Combine the hottest big band in the business with two of today’s greatest living jazz legends and you’re promised an evening of inspiration and love for the art form called jazz.
NEA Jazz Master pianist McCoy Tyner and alto saxophonist extraordinaire Charles McPherson both are 80 years old. They have lived and breathed jazz all their lives. On April 5-6 in Rose Theater the two join forces with the Jazz at Lincoln Center Orchestra with Wynton Marsalis and music director Sherman Irby. High-end technique and wisdom is expected as the JALC plays brand-new big band arrangements of the two masters’ iconic compositions.
McCoy Tyner. The two words stand alone. He is jazz royalty and proudly a profound part of the equation that was the John Coltrane Quartet. Tyner’s achievements are too many to delve into here. The NEA Jazz Master is part of the foundation of modern jazz. Born in 1938 in Philadelphia, his mother encouraged him to pursue formal training. His sound is refined and unique and recognizable in a few notes. A true Master.
McCoy told me, “It is a thrill and an honor to celebrate my 80th year on this earth with my friends at JALC. Preserving this art form is what allows us to pass this creation on to future generations. We are blessed to be able to continue to do the work that we do, and I’m happy to be able to still share it on such a special day. Thank you for your support of what we do.”
Joining McCoy on the bill is the great Charles McPherson. He too had a mother who supported his pursuit of music. “The alto was just the one that was affordable. I might’ve been just as happy with the tenor. My mother bought me the horn. I just stayed there,” he explained to me in this exclusive interview from his home today in San Diego.
Born in Joplin, Missouri in 1939, McPherson eventually moved to Detroit in 1948 at age nine. It was there that young McPherson got the jazz bug. “I heard Bird when I was about 14 and it resonated with me immediately. For some reason, I got it. I didn’t know what he was doing technically but for some reason I understood it. I understood why he was special and basically what was special was the logic of his improvised line. His logic was seamless. He just makes a little more sense than everybody all these notes. To play a bunch of notes and have it make sense is some tricky stuff. To have all the notes line up with this logic is something. I could hear that when I was a kid. The better I get, the better Bird gets. (laugh)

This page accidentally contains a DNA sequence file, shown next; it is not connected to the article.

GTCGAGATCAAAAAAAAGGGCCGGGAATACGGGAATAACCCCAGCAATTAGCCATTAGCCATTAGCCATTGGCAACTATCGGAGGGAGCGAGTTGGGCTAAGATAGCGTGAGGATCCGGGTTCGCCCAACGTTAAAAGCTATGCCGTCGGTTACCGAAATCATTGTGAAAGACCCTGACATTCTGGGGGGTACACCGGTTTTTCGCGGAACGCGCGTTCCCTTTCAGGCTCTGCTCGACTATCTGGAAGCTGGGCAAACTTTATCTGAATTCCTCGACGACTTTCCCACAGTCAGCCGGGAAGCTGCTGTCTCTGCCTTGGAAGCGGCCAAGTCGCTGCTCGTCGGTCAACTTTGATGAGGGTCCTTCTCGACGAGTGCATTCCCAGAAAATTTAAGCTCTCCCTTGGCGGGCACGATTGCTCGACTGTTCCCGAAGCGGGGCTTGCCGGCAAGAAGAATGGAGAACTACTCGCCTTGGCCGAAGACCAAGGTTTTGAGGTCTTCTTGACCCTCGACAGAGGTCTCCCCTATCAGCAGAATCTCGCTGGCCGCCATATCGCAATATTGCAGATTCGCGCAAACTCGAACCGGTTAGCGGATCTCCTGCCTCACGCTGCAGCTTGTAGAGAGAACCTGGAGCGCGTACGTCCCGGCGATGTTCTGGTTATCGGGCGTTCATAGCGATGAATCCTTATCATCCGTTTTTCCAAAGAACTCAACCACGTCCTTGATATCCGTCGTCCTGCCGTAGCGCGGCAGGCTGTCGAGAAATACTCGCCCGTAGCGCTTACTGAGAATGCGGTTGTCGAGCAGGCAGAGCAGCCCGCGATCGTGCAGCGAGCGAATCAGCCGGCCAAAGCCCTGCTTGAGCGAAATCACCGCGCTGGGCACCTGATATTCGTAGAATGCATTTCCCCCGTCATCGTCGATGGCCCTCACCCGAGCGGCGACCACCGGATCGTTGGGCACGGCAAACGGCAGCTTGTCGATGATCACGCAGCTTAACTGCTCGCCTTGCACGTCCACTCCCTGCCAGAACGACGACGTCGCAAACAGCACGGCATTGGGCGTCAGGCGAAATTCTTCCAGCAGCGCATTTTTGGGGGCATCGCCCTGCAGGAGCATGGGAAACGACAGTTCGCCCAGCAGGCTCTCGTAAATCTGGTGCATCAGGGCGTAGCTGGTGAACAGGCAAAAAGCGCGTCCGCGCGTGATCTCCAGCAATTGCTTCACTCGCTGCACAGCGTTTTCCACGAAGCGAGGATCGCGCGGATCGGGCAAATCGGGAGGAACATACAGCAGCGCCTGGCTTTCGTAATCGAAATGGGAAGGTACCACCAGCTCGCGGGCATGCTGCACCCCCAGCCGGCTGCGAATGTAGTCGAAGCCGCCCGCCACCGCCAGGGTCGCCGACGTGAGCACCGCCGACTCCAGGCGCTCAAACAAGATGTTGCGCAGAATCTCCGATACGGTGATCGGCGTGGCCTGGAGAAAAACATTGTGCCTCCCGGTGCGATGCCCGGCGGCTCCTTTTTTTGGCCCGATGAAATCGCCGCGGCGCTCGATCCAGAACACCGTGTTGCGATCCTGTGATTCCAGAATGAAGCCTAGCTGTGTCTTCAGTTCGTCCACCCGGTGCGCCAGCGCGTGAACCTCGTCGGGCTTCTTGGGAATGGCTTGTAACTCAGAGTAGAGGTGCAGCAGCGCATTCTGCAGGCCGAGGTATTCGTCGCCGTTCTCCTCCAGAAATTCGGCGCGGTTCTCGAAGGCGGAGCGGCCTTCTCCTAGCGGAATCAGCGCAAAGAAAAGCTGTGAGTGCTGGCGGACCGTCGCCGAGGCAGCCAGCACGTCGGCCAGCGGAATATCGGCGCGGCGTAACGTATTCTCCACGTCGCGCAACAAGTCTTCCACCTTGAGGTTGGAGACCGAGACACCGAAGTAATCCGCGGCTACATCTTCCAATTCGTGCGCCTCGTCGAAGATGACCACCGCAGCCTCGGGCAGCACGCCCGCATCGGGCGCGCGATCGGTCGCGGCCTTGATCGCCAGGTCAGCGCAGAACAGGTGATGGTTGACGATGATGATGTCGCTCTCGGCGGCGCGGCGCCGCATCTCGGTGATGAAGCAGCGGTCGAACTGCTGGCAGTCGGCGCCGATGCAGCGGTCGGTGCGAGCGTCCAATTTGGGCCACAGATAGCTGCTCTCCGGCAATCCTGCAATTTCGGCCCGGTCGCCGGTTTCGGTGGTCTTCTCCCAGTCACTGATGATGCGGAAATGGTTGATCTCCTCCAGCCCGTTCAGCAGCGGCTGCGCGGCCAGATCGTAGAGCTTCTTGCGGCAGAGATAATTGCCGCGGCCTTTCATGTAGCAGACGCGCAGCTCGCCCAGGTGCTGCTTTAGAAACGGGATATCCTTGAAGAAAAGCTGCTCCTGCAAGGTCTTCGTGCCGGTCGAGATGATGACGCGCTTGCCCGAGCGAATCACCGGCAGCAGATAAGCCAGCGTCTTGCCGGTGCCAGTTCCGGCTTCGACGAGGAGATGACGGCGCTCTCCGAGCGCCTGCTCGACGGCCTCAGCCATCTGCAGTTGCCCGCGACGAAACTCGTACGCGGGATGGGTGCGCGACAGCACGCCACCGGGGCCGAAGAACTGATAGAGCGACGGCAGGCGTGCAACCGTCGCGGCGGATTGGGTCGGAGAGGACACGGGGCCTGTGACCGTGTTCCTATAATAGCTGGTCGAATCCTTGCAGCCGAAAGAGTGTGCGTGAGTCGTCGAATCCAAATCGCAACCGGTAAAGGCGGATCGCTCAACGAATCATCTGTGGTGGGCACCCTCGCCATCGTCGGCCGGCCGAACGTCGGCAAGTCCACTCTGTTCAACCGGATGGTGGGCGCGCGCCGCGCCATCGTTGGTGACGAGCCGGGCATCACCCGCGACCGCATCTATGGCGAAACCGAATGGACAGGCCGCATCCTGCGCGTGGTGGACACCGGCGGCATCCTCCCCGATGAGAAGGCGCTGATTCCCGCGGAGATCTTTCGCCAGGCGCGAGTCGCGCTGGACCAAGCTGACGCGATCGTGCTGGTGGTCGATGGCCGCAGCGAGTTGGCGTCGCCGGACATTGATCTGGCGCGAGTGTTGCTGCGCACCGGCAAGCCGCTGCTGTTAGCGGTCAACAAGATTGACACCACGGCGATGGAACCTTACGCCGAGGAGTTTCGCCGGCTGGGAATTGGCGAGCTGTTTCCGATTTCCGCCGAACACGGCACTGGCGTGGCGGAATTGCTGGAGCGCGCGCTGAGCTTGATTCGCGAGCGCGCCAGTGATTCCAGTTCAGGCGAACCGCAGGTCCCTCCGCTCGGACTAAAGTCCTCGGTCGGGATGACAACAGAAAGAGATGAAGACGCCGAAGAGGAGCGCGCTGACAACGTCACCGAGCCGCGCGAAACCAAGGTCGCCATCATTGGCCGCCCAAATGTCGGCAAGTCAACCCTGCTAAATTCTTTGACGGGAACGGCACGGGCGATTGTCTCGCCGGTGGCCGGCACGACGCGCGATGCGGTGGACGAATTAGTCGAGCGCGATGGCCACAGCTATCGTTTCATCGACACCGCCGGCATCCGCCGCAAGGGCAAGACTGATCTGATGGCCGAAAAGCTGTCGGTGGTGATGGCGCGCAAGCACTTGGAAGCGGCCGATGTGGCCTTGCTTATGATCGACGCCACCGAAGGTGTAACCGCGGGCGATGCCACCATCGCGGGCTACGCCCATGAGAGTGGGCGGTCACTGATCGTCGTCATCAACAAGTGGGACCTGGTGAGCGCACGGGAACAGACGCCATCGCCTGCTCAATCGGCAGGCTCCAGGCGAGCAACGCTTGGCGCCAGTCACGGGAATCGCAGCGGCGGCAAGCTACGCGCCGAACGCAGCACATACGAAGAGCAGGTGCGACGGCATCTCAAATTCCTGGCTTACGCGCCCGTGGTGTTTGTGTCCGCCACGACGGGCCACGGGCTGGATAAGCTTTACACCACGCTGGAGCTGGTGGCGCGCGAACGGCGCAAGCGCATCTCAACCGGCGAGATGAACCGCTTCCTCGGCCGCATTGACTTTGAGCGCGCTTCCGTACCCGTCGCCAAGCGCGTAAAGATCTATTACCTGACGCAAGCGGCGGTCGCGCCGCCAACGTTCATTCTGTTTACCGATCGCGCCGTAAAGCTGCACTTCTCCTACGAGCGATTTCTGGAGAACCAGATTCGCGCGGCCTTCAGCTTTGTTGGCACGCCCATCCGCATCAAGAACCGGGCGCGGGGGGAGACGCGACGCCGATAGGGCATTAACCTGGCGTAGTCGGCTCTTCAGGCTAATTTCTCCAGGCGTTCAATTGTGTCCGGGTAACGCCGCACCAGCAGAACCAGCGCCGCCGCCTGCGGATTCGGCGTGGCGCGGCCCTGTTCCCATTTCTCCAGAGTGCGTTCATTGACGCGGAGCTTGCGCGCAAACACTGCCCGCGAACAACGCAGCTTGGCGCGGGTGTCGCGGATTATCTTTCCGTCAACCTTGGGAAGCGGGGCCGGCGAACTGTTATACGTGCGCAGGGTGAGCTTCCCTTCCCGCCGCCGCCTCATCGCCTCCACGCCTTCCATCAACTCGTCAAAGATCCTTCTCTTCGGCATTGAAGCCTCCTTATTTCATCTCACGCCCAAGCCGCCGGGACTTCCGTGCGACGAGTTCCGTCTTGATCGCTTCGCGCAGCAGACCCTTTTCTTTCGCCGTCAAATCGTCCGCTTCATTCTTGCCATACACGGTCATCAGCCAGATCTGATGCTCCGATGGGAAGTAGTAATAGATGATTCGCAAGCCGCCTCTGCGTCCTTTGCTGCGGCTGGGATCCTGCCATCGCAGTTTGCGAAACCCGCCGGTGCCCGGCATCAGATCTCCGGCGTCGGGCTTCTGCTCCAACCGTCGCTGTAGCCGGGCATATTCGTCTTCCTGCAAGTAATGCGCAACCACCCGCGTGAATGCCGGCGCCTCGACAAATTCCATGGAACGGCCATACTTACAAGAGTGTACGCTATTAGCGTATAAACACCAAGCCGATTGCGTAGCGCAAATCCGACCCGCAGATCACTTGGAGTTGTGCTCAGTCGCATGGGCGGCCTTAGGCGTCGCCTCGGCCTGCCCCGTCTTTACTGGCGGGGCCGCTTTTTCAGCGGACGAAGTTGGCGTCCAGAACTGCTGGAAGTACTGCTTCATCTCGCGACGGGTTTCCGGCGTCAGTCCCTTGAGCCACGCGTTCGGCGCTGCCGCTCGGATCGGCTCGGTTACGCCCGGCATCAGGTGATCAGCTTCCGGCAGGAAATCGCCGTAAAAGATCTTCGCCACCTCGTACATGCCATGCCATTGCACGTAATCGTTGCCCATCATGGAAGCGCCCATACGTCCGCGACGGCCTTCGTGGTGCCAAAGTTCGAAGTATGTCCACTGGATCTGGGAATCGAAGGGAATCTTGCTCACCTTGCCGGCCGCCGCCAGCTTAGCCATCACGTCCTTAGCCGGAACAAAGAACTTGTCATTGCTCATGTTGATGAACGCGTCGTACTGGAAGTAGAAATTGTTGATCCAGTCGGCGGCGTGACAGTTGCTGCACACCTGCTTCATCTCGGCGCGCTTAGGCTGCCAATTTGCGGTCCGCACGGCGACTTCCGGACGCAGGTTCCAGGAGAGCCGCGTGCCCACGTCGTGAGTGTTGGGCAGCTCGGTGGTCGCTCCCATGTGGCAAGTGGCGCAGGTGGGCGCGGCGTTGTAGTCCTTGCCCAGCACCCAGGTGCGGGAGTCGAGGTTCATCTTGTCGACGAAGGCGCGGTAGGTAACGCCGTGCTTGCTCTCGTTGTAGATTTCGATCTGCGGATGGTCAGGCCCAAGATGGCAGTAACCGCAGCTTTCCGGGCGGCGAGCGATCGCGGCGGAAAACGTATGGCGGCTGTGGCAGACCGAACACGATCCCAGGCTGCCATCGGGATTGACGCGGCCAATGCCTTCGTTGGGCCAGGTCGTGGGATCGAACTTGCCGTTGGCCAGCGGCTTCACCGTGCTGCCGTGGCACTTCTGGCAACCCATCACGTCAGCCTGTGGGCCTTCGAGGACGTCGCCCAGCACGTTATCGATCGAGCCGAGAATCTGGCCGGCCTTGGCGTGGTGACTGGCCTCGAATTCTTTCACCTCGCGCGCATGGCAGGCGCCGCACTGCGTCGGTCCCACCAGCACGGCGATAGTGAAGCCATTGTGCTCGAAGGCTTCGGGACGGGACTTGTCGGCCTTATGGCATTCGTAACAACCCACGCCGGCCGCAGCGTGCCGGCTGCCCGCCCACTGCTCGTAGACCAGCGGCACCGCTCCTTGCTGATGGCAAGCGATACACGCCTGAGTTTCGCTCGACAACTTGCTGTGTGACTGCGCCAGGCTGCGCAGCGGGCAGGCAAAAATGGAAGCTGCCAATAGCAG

McPherson studied with renowned pianist Barry Harris and started playing jazz professionally at age 19. He moved from Detroit to New York in 1959. There he played with Charles Mingus from 1960 to 1972. Along the way McPherson has shared the bandstand with Billy Eckstine, Lionel Hampton, Nat Adderly, Jay McShann, Phil Woods, Wynton Marsalis, Tom Harrell, Randy Brecker, James Moody, Dizzy Gillespie, and others.
As a performing artist, you must keep your instrument fine-tuned. Hence, the necessity to woodshed tend to keep one young at heart, “The passion of the quest or just keeping up on your game, certainly helps you, if this is what you love to do. It helps invigorate how you feel. I practice everyday. I have as much fun practicing as I do playing the gig. People like me would play in a room with the door closed and nobody there but yourself and just play. Getting paid for it and having the audience there is part of the game, but I would be doing this anyway in a room by myself and not getting paid. If you want to maintain a high level, there is a degree of being self-absorbed in it all. I still just like music…period.
The pursuant of truth is enough. Just do it and see if you can get it. Either you will or you won’t. It’s the sound of music and how to express different emotions. There’s only a few emotions. Like sadness could be expressed many ways, so could happiness. You’re using musical notes and chords to express human feelings. When I get ready to write, I first think of what is the collective emotionality of this piece. Then, I let the process with it. Do I want God? Do I want bright? Deep feelings of despair? Ecstasy? Mystery? Sensuality? Thougtfulness? Chaos? It comes from the heart, but it comes from the whole self…the left brain and the right brain and the heart. That is craft. Personality, creativity is something other than craft. It’s inspiration. It’s technique. It’s craft. It’s the whole self. It’s something very elusive, but at the same time, it’s the most wonderful thing in the whole world.
Looking forward to the performance with the JLCO, McPherson enjoys the variety of playing with a quintet or with a large ensemble. “The band is going to arrange three or four originals of mine and also McCoy and I play with the band. Small groups offer a certain kind of freedom but larger groups offer more voices. It will be good.
At 80, I love what I’m doing and I try to take care of eating properly and ride my bike. I don’t have any bad habits (not anymore). I’ve got a nice family and I’m a happy guy. Whatever this chapter in the book this is, I’m just trying to make it a nice chapter,” McPherson concludes with a smile.
Two jazz legends backed by the JLCO, what more could you ask for? This is going to be a smoker! McCoy and McPherson at 80!
For further information/TIX – visit: jazz.org
Artist websites: McCoy Tyner & Charles McPherson
Senior writer: Scott H. Thompson is an internationally published jazz writer.
His original article was published in PlayBill Arts
Photo credits: Piper Ferguson, Frank Stewart, Siebe van Ineveld and Carlos Catarecha
Last modified: February 27, 2019